For immediate release
December 31, 2009
The Truth About Nursing Decade Awards
Rank Best and Worst Media Portrayals of 2000-2009
Three New Nurse TV Shows Among "Best"
Veteran Hollywood Dramas Lead "Worst"
Baltimore, MD, December 31, 2009 -- The Truth About Nursing announces its list of the best and worst media portrayals of nurses it saw between 2000 and 2009. The Truth's Decade Awards highlight media portrayals from a decade in which the world has faced a deadly nursing shortage fueled in significant part by poor public understanding of the profession. The three new nurse-focused shows that appeared on U.S. television in 2009, led by Showtime's Nurse Jackie and NBC's Mercy, made the "best" list despite their recent appearance, because they have presented millions of viewers with compelling portrayals of skilled nurses fighting for patients. But the nursing group said that on the whole, the global media continues to undermine the profession.
Nurse Jackie led the "best" list. The Truth said nurse character Jackie Peyton was a tough clinical virtuoso who, despite ethical and personal issues, used new and innovative ways to help patients lead better lives or find lasting peace. The Truth also found Mercy's Veronica Callahan to be an innovative clinical leader who, despite some personal problems, provided expert care.
"Only time will tell if the new nurse shows signal a long-term improvement in television's generally awful treatment of nursing," Truth executive director Sandy Summers noted. "These shows are just starting out, their audiences are relatively limited, and otherwise television continues to reinforce the idea that only physicians matter."
In fact, the most popular veteran hospital dramas -- ABC's Grey's Anatomy, Fox's House, and ABC's Private Practice -- all made the nursing group's "worst of the decade" list. The long-running NBC drama ER also made the "worst" list, but the Truth gave the show a "most improved" award for better portrayals in its final years on the air.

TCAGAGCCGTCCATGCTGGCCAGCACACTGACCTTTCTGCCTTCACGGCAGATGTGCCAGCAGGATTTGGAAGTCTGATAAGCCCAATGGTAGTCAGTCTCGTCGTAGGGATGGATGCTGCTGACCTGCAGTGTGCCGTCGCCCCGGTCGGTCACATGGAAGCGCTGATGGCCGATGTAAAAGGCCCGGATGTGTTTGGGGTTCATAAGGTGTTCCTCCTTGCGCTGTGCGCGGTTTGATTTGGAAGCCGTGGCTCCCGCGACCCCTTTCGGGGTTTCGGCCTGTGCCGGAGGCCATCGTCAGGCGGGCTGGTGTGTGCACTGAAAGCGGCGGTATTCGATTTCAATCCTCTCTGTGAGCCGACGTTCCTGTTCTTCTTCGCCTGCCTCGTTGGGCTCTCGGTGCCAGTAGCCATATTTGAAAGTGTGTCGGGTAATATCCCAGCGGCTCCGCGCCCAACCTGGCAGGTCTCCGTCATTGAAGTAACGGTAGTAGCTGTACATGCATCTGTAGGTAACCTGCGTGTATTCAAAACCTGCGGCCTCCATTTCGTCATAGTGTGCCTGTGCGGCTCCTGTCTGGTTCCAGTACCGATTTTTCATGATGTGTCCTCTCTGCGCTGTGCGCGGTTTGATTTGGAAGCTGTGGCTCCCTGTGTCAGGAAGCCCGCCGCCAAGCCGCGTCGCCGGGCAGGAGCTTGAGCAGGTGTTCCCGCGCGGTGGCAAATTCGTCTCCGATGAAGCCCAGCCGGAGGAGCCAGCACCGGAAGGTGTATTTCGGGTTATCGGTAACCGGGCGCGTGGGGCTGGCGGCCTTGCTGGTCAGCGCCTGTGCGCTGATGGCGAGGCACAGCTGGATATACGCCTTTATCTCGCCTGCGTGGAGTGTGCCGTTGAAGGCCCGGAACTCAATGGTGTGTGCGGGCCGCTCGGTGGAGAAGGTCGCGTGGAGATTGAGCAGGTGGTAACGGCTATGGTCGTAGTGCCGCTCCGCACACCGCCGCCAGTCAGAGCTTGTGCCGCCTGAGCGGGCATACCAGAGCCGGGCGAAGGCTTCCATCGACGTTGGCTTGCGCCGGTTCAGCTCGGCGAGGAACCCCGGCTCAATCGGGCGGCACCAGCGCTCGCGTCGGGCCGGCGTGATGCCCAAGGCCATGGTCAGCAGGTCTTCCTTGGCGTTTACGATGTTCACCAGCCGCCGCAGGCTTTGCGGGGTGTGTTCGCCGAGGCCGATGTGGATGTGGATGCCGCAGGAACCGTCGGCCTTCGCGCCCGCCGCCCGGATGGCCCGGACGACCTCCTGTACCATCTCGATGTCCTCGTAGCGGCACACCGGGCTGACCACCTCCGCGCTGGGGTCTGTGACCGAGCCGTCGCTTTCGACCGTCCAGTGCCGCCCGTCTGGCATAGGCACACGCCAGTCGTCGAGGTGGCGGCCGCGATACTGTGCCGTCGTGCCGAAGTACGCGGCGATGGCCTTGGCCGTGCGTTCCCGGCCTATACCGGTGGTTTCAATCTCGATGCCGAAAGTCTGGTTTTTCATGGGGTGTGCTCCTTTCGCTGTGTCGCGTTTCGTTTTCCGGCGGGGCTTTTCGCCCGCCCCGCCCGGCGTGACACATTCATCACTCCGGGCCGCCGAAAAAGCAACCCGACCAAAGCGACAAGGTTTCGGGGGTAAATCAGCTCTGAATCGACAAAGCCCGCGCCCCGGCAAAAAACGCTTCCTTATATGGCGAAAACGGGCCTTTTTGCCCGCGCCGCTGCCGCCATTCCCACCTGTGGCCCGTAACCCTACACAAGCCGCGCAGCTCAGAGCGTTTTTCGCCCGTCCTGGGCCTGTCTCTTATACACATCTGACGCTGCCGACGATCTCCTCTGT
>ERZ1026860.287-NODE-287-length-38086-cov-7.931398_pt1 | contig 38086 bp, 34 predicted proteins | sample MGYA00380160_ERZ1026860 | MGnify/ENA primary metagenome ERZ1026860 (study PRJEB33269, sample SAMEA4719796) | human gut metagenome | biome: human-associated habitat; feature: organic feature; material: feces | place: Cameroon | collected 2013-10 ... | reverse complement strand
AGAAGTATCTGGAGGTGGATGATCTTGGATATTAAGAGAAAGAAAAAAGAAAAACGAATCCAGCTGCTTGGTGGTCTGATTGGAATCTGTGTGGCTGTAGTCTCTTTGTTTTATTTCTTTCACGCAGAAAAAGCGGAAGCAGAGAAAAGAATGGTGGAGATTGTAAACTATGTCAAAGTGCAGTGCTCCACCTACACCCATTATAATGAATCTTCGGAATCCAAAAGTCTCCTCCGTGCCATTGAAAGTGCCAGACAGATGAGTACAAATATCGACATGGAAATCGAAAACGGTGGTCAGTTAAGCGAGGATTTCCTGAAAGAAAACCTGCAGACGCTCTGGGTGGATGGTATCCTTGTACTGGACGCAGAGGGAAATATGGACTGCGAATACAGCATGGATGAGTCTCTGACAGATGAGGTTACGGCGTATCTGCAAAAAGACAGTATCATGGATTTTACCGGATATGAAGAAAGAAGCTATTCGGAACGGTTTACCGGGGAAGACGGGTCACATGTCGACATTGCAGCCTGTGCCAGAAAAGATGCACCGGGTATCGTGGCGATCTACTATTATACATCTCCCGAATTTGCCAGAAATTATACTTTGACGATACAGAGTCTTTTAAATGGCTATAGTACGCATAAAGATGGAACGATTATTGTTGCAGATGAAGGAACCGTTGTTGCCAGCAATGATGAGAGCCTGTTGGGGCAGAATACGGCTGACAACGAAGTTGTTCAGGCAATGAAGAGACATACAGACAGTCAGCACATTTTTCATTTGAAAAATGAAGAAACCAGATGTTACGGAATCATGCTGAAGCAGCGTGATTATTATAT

Grey's Anatomy has portrayed nursing as irrelevant to serious care, said Summers, but its bright young surgeon characters have also directed explicit mockery at nurses. In a 2009 episode, one surgeon mocked another's surgical assignment by urging her to "have fun playing nurse."
The nursing group said that House also continued to present nurses as silent handmaidens to the physicians who provide important care, including much that nurses really do. Here the brilliant Greg House handled the nurse mockery, joking in one 2005 episode that picking up fallen patients was why he (as God) had "created nurses."
"Some of the best depictions of nursing appeared in the print press," said Summers. She pointed to Theresa Brown's powerful commentary, including posts on the New York Times' "Well" blog, describing her thoughts as a new oncology nurse. The Truth also cited the 2003 HBO film Angels in America, which included powerful portrayals of AIDS care nurses, as well as the excellent work of nursing advocates Diana Mason and Suzanne Gordon.
Not all of the "worst" depictions appeared in the entertainment media. The Truth singled out the American Medical Association for its repeated but baseless public attacks on advanced practice nurses. And the nursing group noted that the "naughty nurse" stereotype remains popular in global advertising, not only for companies like Virgin Mobile, but even in charitable work. Summers said that the Lung Cancer Alliance had used naughty, submissive "nurses" in a 2009 rap video featuring "Dr. Lung Love" that was made to raise awareness of lung cancer.
The Truth even gave a special "worst" award to Doctors Without Borders for a physician-centric 2009 documentary called Living in Emergency and for the Nobel Prize-winning group's refusal to consider changing its name to one that would not suggest that physicians provide all the group's health care, when nurses are actually its most numerous health workers. The award was called the "I'm Saving the World, So It's OK If I Trample Nurses on the Way! Award."
"The Truth About Nursing congratulates those responsible for items on the 'best,' 'honorable mention,' and 'most improved' lists," said Summers. "Some of the best accounts of nursing were created by nurses themselves, or by journalists who consulted nursing experts. This shows that nurses everywhere must speak out about the value of their profession, particularly in view of the ongoing nursing shortage and the current economic crisis."Ten Worst Portrayals
The Truth About Nursing is an international non-profit organization based in Baltimore that seeks to help the public understand the central role nurses play in health care. The Truth promotes more accurate media portrayals of nurses and greater use of nurses as expert sources. The group is led by Sandy Summers, co-author of Saving Lives: Why the Media's Portrayal of Nurses Puts Us All At Risk.
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